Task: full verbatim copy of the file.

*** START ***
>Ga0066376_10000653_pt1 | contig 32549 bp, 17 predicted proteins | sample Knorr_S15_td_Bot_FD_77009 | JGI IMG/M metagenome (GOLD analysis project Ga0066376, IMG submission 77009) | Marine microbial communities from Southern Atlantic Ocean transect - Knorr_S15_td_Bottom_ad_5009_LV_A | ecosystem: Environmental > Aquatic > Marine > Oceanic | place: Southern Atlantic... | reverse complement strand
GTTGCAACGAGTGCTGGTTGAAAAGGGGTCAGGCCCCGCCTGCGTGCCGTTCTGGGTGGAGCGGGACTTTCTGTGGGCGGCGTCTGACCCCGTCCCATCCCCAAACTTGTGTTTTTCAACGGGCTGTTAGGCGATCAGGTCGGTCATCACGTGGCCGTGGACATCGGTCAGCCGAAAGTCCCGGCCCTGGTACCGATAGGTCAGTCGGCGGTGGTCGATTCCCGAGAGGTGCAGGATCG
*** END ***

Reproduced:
>Ga0066376_10000653_pt1 | contig 32549 bp, 17 predicted proteins | sample Knorr_S15_td_Bot_FD_77009 | JGI IMG/M metagenome (GOLD analysis project Ga0066376, IMG submission 77009) | Marine microbial communities from Southern Atlantic Ocean transect - Knorr_S15_td_Bottom_ad_5009_LV_A | ecosystem: Environmental > Aquatic > Marine > Oceanic | place: Southern Atlantic... | reverse complement strand
GTTGCAACGAGTGCTGGTTGAAAAGGGGTCAGGCCCCGCCTGCGTGCCGTTCTGGGTGGAGCGGGACTTTCTGTGGGCGGCGTCTGACCCCGTCCCATCCCCAAACTTGTGTTTTTCAACGGGCTGTTAGGCGATCAGGTCGGTCATCACGTGGCCGTGGACATCGGTCAGCCGAAAGTCCCGGCCCTGGTACCGATAGGTCAGTCGGCGGTGGTCGATTCCCGAGAGGTGCAGGATCG